Filing your 2018 US tax return from overseas? Understand the hidden costs involved in transfers of US dollars. There are two things that are guaranteed in This American Life: taxes, and the fact that you have to pay them. The consensus seems to be when it comes to tax and your money, people want to keep things fair. When President Donald Trump introduced the 2017 Tax Cuts and Jobs Act, a Reuters poll showed that three-quarters of Americans surveyed favoured wealthier Americans paying more tax. Looking to Europe, a 2018 Eurobarometer survey reported that 74% of Europeans believe the fight against tax evasion and tax fraud should be prioritised by the EU. CurrencyFair want to share a third universal truth – how saving on money transfers of US dollars can make paying your taxes that bit easier to endure.They don’t tell you about this mark-up, which means you can end up paying up to 3%-6% more in extra fees and hidden charges. When exchanging your money, however, they usually only tell you about the transfer fee charged. If using a bank outside the USA to transfer US dollars, you can be making an international wire transfer without realising it and end up paying additional fees, which means an unfair charge for you to just send your money to another bank account. Talk about adding insult to injury.This publication is provided for general information purposes only and is not intended to cover every aspect of the topics with which it deals. It is not intended to amount to advice on which you should rely. You must obtain professional or specialist advice before taking, or refraining from, any action on the basis of the content in this publication. The information in this publication does not constitute legal, tax or other professional advice from CurrencyFair Limited or its affiliates. Prior results do not guarantee a similar outcome. We make no representations, warranties or guarantees, whether express or implied, that the content in the publication is accurate, complete or up to date.
Filing a tax returnThe process of completing a tax return is generally an unpleasant affair. Filing your tax return is accompanied by a dread-inducing feeling reserved for that long overdue dentist’s appointment. But putting off the inevitable has its consequences. No matter where you are in the world, US nationals face penalties that the Internal Revenue Service (IRS) can levy for failure to file taxes.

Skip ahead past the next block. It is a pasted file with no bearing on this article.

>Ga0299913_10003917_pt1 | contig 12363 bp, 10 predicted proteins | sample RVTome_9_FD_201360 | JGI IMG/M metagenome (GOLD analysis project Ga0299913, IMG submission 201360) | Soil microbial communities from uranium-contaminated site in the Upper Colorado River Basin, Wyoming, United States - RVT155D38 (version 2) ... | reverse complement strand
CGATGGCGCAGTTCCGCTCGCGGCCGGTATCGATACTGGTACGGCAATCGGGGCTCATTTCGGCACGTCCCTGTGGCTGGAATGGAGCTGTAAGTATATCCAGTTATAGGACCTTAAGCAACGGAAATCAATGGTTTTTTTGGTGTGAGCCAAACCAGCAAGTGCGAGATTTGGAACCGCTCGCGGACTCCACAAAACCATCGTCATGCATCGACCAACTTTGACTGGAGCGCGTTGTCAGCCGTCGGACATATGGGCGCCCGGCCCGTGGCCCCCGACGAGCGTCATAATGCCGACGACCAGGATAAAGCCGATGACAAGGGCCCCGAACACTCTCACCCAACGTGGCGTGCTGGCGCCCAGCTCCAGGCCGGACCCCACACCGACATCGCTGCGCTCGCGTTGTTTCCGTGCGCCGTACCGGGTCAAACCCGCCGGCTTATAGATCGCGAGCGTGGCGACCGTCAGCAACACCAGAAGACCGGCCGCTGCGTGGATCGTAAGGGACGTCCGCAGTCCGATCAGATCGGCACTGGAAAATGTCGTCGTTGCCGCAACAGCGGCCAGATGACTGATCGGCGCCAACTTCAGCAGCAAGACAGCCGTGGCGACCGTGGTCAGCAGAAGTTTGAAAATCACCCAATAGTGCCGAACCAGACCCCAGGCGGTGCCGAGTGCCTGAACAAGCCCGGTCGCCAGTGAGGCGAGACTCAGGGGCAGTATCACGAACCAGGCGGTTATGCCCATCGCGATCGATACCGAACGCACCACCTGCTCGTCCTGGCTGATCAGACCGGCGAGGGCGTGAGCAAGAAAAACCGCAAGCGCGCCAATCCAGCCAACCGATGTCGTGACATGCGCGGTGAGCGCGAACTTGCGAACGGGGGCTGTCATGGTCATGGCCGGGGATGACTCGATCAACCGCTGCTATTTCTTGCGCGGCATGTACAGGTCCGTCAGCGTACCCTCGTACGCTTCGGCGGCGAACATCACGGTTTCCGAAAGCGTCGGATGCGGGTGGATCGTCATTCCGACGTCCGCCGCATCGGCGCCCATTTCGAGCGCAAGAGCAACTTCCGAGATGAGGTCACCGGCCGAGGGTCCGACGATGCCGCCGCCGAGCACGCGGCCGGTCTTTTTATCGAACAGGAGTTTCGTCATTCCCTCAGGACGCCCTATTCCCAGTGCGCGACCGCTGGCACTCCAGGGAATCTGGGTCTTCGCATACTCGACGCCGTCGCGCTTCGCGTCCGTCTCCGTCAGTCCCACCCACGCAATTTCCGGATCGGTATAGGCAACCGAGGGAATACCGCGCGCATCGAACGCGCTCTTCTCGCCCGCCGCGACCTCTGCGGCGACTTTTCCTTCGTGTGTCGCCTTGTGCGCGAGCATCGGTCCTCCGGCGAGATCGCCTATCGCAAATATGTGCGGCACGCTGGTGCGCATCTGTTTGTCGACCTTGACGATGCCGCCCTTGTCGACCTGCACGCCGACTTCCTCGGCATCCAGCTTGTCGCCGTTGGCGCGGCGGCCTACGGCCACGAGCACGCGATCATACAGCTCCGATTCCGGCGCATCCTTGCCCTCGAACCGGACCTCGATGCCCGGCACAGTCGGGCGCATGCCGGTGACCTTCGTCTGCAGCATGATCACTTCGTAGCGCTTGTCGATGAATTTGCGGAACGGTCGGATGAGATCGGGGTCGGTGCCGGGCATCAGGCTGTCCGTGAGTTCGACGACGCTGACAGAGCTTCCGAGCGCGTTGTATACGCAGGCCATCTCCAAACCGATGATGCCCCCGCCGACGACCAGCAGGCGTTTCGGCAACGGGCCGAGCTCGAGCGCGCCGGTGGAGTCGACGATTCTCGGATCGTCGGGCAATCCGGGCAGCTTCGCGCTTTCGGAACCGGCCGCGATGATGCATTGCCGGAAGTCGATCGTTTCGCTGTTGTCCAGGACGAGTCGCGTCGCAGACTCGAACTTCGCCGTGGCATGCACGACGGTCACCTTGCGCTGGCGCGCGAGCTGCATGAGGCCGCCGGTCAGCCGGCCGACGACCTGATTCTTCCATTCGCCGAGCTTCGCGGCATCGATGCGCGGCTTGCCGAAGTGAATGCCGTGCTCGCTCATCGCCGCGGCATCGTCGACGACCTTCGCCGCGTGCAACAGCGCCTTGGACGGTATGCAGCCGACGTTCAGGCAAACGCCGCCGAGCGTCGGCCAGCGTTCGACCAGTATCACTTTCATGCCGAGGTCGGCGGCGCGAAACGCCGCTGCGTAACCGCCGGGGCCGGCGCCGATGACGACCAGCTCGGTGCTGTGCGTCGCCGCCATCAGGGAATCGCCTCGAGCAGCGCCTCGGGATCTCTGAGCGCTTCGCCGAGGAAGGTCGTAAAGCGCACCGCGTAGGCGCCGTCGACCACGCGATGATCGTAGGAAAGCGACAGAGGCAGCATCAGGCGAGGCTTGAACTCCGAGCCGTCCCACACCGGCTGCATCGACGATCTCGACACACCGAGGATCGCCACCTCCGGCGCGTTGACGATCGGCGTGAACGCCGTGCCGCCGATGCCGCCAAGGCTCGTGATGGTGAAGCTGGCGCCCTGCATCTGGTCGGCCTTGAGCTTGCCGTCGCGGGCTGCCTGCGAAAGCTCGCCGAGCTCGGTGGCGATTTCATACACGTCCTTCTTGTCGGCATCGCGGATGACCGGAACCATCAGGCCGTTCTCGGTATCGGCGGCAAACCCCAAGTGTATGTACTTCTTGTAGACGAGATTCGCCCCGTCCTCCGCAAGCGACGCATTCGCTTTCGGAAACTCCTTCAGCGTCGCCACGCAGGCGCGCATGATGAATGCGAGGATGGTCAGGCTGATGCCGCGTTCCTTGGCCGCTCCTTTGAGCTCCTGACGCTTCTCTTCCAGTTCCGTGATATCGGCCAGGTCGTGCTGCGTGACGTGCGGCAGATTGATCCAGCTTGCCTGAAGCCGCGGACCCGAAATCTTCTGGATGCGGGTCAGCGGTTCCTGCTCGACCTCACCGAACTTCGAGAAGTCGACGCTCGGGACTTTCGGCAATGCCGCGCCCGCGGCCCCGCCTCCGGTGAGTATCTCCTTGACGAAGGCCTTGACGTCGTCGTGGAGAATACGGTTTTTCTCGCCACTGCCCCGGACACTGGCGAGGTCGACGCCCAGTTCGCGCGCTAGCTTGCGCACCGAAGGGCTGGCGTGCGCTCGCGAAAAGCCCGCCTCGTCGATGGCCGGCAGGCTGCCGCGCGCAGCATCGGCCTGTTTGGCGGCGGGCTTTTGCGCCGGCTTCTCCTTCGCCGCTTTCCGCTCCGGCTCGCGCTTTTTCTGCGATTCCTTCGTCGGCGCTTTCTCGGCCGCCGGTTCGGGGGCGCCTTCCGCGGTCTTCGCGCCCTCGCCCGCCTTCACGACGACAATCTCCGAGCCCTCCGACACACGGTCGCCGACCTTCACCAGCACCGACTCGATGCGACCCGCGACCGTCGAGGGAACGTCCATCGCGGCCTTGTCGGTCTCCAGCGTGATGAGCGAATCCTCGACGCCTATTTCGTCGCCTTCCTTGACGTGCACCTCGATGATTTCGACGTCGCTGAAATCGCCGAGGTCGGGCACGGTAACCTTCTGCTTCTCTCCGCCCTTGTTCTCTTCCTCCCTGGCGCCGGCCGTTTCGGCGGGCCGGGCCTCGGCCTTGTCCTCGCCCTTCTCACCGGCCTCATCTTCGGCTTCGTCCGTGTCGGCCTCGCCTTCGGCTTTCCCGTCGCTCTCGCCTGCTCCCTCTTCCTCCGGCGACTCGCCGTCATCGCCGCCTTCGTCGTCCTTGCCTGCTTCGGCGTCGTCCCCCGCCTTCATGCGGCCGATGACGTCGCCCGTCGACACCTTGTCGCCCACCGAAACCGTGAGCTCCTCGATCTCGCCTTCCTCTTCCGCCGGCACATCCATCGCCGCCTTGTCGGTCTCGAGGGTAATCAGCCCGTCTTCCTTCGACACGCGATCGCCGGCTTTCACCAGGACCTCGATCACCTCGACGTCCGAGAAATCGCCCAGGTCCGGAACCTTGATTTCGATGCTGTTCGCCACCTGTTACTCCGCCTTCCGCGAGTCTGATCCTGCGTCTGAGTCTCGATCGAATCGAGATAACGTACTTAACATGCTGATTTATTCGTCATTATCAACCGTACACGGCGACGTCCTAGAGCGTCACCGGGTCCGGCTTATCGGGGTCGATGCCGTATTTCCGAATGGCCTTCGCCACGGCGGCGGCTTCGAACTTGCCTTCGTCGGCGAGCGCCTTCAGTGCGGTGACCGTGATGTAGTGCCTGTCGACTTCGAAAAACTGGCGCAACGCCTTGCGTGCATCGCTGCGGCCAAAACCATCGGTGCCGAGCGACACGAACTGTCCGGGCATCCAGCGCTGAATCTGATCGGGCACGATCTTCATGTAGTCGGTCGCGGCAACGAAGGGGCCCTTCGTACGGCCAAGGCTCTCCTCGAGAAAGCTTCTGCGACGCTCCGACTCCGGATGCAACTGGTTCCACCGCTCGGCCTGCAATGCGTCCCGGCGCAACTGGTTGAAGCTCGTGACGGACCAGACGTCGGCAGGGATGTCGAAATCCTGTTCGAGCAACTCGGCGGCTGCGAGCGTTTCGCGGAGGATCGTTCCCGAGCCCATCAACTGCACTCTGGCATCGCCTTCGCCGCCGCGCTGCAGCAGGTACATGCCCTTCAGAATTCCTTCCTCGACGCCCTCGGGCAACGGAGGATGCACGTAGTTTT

Failure to fileIf you are a US expat living overseas, you are obliged to file taxes with the US government, even if you are 100% confident that there is no tax due to be paid by you. Failure to file means you could end up paying more than you expected. You are liable to pay a penalty should you fail to file your tax return or pay any taxes owed by the filing deadline.
- Fail to file by the tax deadline? For each month or part of a month that your tax return is late, the IRS charge a penalty of 5% of the unpaid taxes.
- Fail to pay your taxes owed to the IRS by the tax deadline? There is a penalty of a half of one percent of the unpaid taxes for each month or part of a month after you have missed the tax-filling due date. No penalties will incur until after June 15th, but interest on the taxes due will begin as of April 15th.
Got it, I need to file. How much time is left to file my 2018 tax return?The 2019 deadline for a US national filing their 2018 tax returns from overseas is June 15, 2019. The deadline for all other US nationals is April 15, 2019. That means American expats have an extra two months of tax-induced purgatory to navigate each tax season when you live overseas. But what you decide to do with all this extra time is important. Even if you can’t stand the process of filing, and dread to see the final numbers on the IRS scale, use your extra extension time until June 15, 2019 wisely:
How to avoid extra fees and charges on money transfers of US dollarsBy researching the extra fees and charges you could be paying when sending US dollars to the USA, you can save money on the cost of your wire transfer. Before you complete a wire transfer of US dollars, you’ll want to:
- Research the fees your bank will charge you for the online money transfer
- Compare the exchange rate being offered at the time of the transaction with the currency market rate
- Consider any additional intermediary and recipient charges by your bank to complete the transfer